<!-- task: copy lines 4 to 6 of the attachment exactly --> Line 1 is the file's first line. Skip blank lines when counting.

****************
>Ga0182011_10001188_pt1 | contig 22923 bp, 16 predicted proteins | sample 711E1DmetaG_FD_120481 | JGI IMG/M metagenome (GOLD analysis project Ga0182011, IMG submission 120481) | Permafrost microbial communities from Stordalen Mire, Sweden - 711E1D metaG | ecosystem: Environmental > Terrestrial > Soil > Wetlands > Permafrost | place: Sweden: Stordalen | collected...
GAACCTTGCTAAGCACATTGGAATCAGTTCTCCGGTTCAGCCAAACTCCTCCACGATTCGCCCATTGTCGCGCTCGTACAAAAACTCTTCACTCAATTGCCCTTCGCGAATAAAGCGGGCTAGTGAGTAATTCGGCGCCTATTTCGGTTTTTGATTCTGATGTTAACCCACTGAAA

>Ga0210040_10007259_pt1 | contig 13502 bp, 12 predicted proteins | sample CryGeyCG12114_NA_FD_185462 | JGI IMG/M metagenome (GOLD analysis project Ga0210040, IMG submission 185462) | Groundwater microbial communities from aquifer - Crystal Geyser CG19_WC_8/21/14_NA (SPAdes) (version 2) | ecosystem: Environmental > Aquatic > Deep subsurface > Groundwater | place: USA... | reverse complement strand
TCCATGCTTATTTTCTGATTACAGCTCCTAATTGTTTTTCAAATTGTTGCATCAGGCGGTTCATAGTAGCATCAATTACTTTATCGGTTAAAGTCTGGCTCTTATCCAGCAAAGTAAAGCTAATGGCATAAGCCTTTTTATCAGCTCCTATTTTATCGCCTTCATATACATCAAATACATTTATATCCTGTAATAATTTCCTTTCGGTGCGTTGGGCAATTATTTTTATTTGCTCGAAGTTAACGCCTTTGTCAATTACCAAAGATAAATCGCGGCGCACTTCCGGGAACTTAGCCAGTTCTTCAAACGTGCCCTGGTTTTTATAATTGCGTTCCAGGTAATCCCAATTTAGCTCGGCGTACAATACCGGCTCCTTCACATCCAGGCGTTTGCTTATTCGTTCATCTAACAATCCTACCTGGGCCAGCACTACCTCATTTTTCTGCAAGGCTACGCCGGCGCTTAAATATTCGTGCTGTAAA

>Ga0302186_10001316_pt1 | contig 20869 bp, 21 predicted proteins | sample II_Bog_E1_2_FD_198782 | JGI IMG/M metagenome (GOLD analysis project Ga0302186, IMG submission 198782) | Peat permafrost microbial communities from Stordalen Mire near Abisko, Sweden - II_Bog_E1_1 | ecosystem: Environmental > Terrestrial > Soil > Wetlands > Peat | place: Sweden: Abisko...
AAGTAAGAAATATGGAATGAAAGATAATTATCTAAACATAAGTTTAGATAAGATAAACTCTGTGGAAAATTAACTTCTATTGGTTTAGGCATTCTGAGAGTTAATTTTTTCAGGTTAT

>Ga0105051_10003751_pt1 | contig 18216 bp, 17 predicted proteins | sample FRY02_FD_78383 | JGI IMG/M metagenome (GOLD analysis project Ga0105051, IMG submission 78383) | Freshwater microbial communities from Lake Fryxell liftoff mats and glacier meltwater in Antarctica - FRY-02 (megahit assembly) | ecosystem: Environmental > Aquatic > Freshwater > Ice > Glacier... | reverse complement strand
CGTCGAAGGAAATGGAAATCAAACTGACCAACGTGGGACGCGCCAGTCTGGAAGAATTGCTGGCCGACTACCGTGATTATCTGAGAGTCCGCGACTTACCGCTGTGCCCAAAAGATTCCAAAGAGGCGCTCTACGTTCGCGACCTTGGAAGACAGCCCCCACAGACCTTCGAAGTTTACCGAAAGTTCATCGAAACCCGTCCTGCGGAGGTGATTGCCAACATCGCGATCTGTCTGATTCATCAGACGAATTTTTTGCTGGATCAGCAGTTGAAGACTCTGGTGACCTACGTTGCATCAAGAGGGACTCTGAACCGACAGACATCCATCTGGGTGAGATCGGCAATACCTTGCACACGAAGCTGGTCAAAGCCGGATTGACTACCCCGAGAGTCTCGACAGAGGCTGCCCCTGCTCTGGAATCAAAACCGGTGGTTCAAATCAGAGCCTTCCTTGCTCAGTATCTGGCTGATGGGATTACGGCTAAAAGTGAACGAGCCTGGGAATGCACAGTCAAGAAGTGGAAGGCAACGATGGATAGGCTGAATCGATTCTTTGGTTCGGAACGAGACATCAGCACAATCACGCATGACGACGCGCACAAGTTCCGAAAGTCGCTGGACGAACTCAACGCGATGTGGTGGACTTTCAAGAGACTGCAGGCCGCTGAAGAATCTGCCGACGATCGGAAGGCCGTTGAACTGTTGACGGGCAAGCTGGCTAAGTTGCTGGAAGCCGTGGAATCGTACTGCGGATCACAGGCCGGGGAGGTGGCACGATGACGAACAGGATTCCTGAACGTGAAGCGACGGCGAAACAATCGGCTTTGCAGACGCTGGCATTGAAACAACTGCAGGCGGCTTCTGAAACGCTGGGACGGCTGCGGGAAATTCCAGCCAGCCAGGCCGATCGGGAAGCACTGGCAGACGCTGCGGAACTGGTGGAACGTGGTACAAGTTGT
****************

TCCATGCTTATTTTCTGATTACAGCTCCTAATTGTTTTTCAAATTGTTGCATCAGGCGGTTCATAGTAGCATCAATTACTTTATCGGTTAAAGTCTGGCTCTTATCCAGCAAAGTAAAGCTAATGGCATAAGCCTTTTTATCAGCTCCTATTTTATCGCCTTCATATACATCAAATACATTTATATCCTGTAATAATTTCCTTTCGGTGCGTTGGGCAATTATTTTTATTTGCTCGAAGTTAACGCCTTTGTCAATTACCAAAGATAAATCGCGGCGCACTTCCGGGAACTTAGCCAGTTCTTCAAACGTGCCCTGGTTTTTATAATTGCGTTCCAGGTAATCCCAATTTAGCTCGGCGTACAATACCGGCTCCTTCACATCCAGGCGTTTGCTTATTCGTTCATCTAACAATCCTACCTGGGCCAGCACTACCTCATTTTTCTGCAAGGCTACGCCGGCGCTTAAATATTCGTGCTGTAAA

>Ga0302186_10001316_pt1 | contig 20869 bp, 21 predicted proteins | sample II_Bog_E1_2_FD_198782 | JGI IMG/M metagenome (GOLD analysis project Ga0302186, IMG submission 198782) | Peat permafrost microbial communities from Stordalen Mire near Abisko, Sweden - II_Bog_E1_1 | ecosystem: Environmental > Terrestrial > Soil > Wetlands > Peat | place: Sweden: Abisko...
AAGTAAGAAATATGGAATGAAAGATAATTATCTAAACATAAGTTTAGATAAGATAAACTCTGTGGAAAATTAACTTCTATTGGTTTAGGCATTCTGAGAGTTAATTTTTTCAGGTTAT